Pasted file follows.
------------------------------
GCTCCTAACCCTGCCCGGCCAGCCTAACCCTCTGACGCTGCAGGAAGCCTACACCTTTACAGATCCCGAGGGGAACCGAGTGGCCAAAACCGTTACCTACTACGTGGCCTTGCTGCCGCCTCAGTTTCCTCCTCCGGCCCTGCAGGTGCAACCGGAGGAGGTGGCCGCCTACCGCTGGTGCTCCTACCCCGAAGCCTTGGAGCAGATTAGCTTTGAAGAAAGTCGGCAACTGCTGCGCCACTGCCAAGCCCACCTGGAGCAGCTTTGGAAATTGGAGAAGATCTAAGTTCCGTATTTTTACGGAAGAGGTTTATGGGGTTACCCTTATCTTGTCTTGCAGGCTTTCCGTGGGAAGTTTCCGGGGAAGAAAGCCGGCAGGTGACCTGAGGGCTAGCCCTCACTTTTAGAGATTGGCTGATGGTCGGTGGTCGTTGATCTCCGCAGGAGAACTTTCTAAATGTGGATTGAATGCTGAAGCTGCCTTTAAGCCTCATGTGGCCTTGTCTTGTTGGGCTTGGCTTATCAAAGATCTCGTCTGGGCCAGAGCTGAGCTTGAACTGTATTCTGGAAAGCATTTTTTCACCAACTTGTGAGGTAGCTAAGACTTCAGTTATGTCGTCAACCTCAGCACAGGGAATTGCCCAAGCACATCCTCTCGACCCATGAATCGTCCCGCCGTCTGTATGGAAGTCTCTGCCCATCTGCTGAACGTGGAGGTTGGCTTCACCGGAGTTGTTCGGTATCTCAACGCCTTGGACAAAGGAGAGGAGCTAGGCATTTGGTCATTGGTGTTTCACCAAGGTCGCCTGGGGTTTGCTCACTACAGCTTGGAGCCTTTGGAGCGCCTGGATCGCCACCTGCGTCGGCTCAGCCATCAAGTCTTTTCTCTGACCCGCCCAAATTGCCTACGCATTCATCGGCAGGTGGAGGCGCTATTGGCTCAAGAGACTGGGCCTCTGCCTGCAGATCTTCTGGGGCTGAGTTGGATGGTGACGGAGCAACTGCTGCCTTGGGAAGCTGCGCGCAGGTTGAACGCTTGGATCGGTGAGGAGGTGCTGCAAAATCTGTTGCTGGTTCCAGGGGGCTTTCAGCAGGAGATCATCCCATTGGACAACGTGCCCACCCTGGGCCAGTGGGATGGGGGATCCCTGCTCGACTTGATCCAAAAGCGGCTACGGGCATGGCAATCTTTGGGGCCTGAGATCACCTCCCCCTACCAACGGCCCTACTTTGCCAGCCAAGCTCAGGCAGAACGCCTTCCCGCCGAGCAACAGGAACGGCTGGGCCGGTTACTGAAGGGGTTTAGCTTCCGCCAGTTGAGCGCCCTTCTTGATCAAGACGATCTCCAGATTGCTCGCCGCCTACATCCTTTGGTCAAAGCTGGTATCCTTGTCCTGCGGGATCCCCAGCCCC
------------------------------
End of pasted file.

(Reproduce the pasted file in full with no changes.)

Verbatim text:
GCTCCTAACCCTGCCCGGCCAGCCTAACCCTCTGACGCTGCAGGAAGCCTACACCTTTACAGATCCCGAGGGGAACCGAGTGGCCAAAACCGTTACCTACTACGTGGCCTTGCTGCCGCCTCAGTTTCCTCCTCCGGCCCTGCAGGTGCAACCGGAGGAGGTGGCCGCCTACCGCTGGTGCTCCTACCCCGAAGCCTTGGAGCAGATTAGCTTTGAAGAAAGTCGGCAACTGCTGCGCCACTGCCAAGCCCACCTGGAGCAGCTTTGGAAATTGGAGAAGATCTAAGTTCCGTATTTTTACGGAAGAGGTTTATGGGGTTACCCTTATCTTGTCTTGCAGGCTTTCCGTGGGAAGTTTCCGGGGAAGAAAGCCGGCAGGTGACCTGAGGGCTAGCCCTCACTTTTAGAGATTGGCTGATGGTCGGTGGTCGTTGATCTCCGCAGGAGAACTTTCTAAATGTGGATTGAATGCTGAAGCTGCCTTTAAGCCTCATGTGGCCTTGTCTTGTTGGGCTTGGCTTATCAAAGATCTCGTCTGGGCCAGAGCTGAGCTTGAACTGTATTCTGGAAAGCATTTTTTCACCAACTTGTGAGGTAGCTAAGACTTCAGTTATGTCGTCAACCTCAGCACAGGGAATTGCCCAAGCACATCCTCTCGACCCATGAATCGTCCCGCCGTCTGTATGGAAGTCTCTGCCCATCTGCTGAACGTGGAGGTTGGCTTCACCGGAGTTGTTCGGTATCTCAACGCCTTGGACAAAGGAGAGGAGCTAGGCATTTGGTCATTGGTGTTTCACCAAGGTCGCCTGGGGTTTGCTCACTACAGCTTGGAGCCTTTGGAGCGCCTGGATCGCCACCTGCGTCGGCTCAGCCATCAAGTCTTTTCTCTGACCCGCCCAAATTGCCTACGCATTCATCGGCAGGTGGAGGCGCTATTGGCTCAAGAGACTGGGCCTCTGCCTGCAGATCTTCTGGGGCTGAGTTGGATGGTGACGGAGCAACTGCTGCCTTGGGAAGCTGCGCGCAGGTTGAACGCTTGGATCGGTGAGGAGGTGCTGCAAAATCTGTTGCTGGTTCCAGGGGGCTTTCAGCAGGAGATCATCCCATTGGACAACGTGCCCACCCTGGGCCAGTGGGATGGGGGATCCCTGCTCGACTTGATCCAAAAGCGGCTACGGGCATGGCAATCTTTGGGGCCTGAGATCACCTCCCCCTACCAACGGCCCTACTTTGCCAGCCAAGCTCAGGCAGAACGCCTTCCCGCCGAGCAACAGGAACGGCTGGGCCGGTTACTGAAGGGGTTTAGCTTCCGCCAGTTGAGCGCCCTTCTTGATCAAGACGATCTCCAGATTGCTCGCCGCCTACATCCTTTGGTCAAAGCTGGTATCCTTGTCCTGCGGGATCCCCAGCCCC